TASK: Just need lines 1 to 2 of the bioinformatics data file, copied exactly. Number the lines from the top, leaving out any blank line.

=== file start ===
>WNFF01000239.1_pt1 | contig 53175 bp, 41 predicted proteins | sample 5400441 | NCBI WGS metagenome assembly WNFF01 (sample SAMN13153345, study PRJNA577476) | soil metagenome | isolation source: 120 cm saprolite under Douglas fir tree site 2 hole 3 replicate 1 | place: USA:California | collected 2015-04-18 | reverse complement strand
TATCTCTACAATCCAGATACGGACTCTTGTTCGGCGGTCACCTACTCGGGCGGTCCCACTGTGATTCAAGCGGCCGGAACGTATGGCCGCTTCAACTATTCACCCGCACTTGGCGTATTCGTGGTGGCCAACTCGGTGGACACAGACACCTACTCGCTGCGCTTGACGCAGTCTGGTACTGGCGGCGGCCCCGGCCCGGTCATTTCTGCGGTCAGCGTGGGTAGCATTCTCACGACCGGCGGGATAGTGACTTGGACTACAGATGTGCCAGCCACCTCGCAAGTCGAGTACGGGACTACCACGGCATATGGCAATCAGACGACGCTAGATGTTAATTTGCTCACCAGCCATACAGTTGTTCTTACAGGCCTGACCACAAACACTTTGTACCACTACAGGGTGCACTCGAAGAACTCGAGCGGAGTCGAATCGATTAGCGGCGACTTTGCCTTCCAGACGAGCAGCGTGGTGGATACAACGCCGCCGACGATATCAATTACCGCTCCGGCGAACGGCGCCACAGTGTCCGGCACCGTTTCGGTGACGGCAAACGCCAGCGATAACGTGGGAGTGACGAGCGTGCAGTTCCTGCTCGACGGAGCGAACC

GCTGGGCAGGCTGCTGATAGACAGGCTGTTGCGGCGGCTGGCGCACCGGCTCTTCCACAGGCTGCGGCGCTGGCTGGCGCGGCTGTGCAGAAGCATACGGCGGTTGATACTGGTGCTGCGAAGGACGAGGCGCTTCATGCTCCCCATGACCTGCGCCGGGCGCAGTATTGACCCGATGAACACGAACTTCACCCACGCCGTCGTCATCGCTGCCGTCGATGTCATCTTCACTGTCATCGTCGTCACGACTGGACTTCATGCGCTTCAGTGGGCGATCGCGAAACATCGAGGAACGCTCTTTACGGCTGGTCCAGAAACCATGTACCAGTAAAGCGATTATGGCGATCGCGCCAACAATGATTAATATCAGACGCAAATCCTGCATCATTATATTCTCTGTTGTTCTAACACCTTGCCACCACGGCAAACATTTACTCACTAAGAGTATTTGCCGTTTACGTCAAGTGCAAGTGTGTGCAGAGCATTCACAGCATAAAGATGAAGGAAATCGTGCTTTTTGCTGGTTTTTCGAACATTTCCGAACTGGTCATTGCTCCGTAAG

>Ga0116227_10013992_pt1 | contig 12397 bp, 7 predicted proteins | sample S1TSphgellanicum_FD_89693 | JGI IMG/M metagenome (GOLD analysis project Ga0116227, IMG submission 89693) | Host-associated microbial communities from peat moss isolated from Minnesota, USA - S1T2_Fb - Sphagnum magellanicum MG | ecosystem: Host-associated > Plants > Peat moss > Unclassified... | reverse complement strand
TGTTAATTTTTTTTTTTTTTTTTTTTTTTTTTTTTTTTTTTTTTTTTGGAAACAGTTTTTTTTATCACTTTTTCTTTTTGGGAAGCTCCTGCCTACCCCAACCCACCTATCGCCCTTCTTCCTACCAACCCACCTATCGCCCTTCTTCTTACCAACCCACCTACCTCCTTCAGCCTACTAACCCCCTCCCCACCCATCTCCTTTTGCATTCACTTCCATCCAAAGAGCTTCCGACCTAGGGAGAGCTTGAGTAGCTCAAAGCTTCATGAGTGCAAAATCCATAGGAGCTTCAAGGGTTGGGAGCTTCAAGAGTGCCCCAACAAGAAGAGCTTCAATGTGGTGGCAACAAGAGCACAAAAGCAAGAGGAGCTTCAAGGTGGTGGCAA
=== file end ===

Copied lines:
>WNFF01000239.1_pt1 | contig 53175 bp, 41 predicted proteins | sample 5400441 | NCBI WGS metagenome assembly WNFF01 (sample SAMN13153345, study PRJNA577476) | soil metagenome | isolation source: 120 cm saprolite under Douglas fir tree site 2 hole 3 replicate 1 | place: USA:California | collected 2015-04-18 | reverse complement strand
TATCTCTACAATCCAGATACGGACTCTTGTTCGGCGGTCACCTACTCGGGCGGTCCCACTGTGATTCAAGCGGCCGGAACGTATGGCCGCTTCAACTATTCACCCGCACTTGGCGTATTCGTGGTGGCCAACTCGGTGGACACAGACACCTACTCGCTGCGCTTGACGCAGTCTGGTACTGGCGGCGGCCCCGGCCCGGTCATTTCTGCGGTCAGCGTGGGTAGCATTCTCACGACCGGCGGGATAGTGACTTGGACTACAGATGTGCCAGCCACCTCGCAAGTCGAGTACGGGACTACCACGGCATATGGCAATCAGACGACGCTAGATGTTAATTTGCTCACCAGCCATACAGTTGTTCTTACAGGCCTGACCACAAACACTTTGTACCACTACAGGGTGCACTCGAAGAACTCGAGCGGAGTCGAATCGATTAGCGGCGACTTTGCCTTCCAGACGAGCAGCGTGGTGGATACAACGCCGCCGACGATATCAATTACCGCTCCGGCGAACGGCGCCACAGTGTCCGGCACCGTTTCGGTGACGGCAAACGCCAGCGATAACGTGGGAGTGACGAGCGTGCAGTTCCTGCTCGACGGAGCGAACC